The Afghanistan Bulletin
Updated: Aug 3, 2022
Gender Apartheid: Women and Girls Under Taliban Rule
Afghanistan is the only country on the planet right now that denies basic rights to nearly half of its population by restricting women’s rights from education to employment to dress code. Since 2001, when the Taliban were ousted from power, women in Afghanistan were making slow but steady progress towards gender equality. Women began to hold positions as ambassadors, journalists, members of parliament, ministers, governors, became members of police and security forces and even ran for president. In 2003, the Convention on the Elimination of all Forms of Discrimination Against Women (CEDAW), also described as the international bill of rights for women, was ratified by the new Afghan parliament to promote and incorporate gender equality into domestic law. Women continued to be integrated into society on a larger scale, and in 2015 Afghanistan adopted a new National Action Plan (NAP) for Women, Peace and Security.
Since the Taliban returned to power in August 2021, however, that’s no longer the case. The regime has resorted to the “progressive exclusion” of women and girls to the point where in less than a year it has managed to make women “invisible, by excluding them almost entirely from society,” as the Human Right Council has put it. Despite Taliban initial claims not to rule harshly and respect the rights of women and girls, the policies they have implemented have reversed almost all of the gains made by women in Afghanistan over the last twenty years. The only thing the regime has been consistent about is the rollback of progress made by Afghan women and girls. Women are now subjected to blatant violations of their basic rights, such as the right to education, employment, adequate healthcare, and the right to move and travel.
The Taliban started by closing all girls’ secondary schools on August 15, 2021. They promised that this was a temporary policy, and ensured that these schools would open in March 2022. However, the week leading up to schools reopening, Taliban officials reneged on their promise and affirmed that schools would remain closed. Now, a year later, these young girls are still without schooling. The Taliban have also systematically enforced efforts to remove women from the workplace, prohibiting women from returning to work in September 2021. Further, Taliban policies have implemented a stricter form of hijab, requiring women to wear the covering when entering government buildings, taxicabs, and as of May 2022, women are required to have a face covering while in public.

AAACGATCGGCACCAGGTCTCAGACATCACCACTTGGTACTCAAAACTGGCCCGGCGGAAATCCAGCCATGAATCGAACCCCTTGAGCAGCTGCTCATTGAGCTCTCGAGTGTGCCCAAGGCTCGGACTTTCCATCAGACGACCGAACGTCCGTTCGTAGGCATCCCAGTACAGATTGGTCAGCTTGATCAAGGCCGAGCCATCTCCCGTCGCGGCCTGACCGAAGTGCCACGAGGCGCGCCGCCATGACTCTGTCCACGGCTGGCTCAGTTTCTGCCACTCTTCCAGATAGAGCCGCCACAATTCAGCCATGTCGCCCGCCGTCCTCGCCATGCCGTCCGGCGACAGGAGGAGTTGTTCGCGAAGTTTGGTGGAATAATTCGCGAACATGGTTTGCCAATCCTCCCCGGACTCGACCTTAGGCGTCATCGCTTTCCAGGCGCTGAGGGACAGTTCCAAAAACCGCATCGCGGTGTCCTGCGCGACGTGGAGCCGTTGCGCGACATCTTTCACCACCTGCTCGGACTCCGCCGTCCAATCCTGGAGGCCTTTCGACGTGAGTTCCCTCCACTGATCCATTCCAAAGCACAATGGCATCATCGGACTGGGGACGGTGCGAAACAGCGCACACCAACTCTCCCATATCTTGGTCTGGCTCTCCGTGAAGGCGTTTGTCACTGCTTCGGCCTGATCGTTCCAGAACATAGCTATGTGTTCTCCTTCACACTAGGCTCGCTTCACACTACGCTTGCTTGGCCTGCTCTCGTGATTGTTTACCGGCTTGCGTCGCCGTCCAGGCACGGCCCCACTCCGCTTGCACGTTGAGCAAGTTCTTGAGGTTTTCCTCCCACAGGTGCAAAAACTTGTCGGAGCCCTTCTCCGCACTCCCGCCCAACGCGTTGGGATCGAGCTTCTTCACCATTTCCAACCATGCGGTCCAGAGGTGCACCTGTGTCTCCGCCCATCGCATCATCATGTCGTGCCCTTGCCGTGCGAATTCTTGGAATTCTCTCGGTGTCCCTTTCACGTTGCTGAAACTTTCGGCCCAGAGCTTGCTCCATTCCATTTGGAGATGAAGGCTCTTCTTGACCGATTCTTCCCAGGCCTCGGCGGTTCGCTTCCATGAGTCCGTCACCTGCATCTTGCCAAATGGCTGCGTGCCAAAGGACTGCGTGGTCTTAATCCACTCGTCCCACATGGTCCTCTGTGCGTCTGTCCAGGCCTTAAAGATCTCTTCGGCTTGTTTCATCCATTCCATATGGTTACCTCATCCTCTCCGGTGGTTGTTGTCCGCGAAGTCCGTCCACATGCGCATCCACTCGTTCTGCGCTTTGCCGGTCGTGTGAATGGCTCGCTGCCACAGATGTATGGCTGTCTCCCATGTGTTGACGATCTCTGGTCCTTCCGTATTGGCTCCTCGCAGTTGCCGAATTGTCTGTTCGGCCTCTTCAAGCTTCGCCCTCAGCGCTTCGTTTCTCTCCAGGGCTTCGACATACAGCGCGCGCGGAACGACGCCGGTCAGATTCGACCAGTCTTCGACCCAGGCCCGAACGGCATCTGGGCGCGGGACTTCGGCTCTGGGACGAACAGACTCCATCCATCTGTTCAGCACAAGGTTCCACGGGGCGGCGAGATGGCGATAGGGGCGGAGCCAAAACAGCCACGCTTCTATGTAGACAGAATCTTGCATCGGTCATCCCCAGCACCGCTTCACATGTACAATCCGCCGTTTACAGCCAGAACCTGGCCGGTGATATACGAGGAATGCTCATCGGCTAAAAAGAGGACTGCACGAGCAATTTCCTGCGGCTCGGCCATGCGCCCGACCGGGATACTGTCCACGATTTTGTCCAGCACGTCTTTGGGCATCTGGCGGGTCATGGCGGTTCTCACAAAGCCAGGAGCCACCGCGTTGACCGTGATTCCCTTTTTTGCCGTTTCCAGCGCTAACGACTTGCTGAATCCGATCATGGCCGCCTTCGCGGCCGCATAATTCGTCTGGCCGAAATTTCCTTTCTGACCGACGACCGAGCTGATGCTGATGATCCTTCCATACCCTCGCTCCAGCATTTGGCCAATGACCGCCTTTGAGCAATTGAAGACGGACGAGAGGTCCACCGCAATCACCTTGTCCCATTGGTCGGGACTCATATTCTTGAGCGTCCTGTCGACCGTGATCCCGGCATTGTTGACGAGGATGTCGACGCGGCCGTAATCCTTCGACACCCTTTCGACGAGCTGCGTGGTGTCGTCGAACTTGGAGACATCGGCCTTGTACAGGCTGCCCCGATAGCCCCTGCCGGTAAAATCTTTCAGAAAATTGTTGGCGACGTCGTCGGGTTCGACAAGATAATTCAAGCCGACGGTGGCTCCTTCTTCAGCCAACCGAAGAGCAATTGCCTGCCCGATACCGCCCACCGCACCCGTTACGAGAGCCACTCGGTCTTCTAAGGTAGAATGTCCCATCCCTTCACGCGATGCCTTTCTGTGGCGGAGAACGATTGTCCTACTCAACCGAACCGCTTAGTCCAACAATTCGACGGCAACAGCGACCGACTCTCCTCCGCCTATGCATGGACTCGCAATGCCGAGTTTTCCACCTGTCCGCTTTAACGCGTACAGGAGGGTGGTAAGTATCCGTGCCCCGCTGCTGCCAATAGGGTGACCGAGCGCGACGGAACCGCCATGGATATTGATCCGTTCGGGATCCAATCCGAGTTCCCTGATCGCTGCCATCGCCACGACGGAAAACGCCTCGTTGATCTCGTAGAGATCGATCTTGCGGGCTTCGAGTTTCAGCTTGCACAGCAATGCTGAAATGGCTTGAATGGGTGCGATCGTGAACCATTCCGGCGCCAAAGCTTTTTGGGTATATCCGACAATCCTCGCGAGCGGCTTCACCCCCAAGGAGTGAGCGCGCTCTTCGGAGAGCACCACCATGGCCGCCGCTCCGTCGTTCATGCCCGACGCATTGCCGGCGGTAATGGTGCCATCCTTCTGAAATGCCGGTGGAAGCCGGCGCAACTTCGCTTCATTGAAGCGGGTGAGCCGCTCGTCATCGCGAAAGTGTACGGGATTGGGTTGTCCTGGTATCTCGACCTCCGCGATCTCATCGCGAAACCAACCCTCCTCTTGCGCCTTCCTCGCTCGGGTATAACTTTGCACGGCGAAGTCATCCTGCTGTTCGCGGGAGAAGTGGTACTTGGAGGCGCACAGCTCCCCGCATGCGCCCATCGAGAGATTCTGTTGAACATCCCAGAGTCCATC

Women have also been segregated from men in many aspects of society: when dining men and women must be separated; the work week for academic institutions is divided into shifts for only women and only men students; amusement parks are open on different days based on gender; and there have been reports of women being banned, from attending mosques for Friday prayers. Women’s right to movement has also been limited as new requirements for travel are enforced. Women are not allowed to travel on public transportation, in airplanes, or take long-distance road trips without male accompaniment, and the regime has stopped issuing driving licenses to women.
Afghanistan’s future hangs in the balance as a darker age is taking shadow over the country. When women and girls hold equal and active roles in societies, communities not only thrive but countries are more secure and stable. Study after study shows that peace and stability are not possible without the equitable inclusion of women across all levels of society. It is imperative that the international community prioritizes the rights of Afghan women and girls, regardless of what the Taliban's endgame is. In 2001, the world began initiatives to assist Afghan women. It has a moral responsibility to continue these efforts.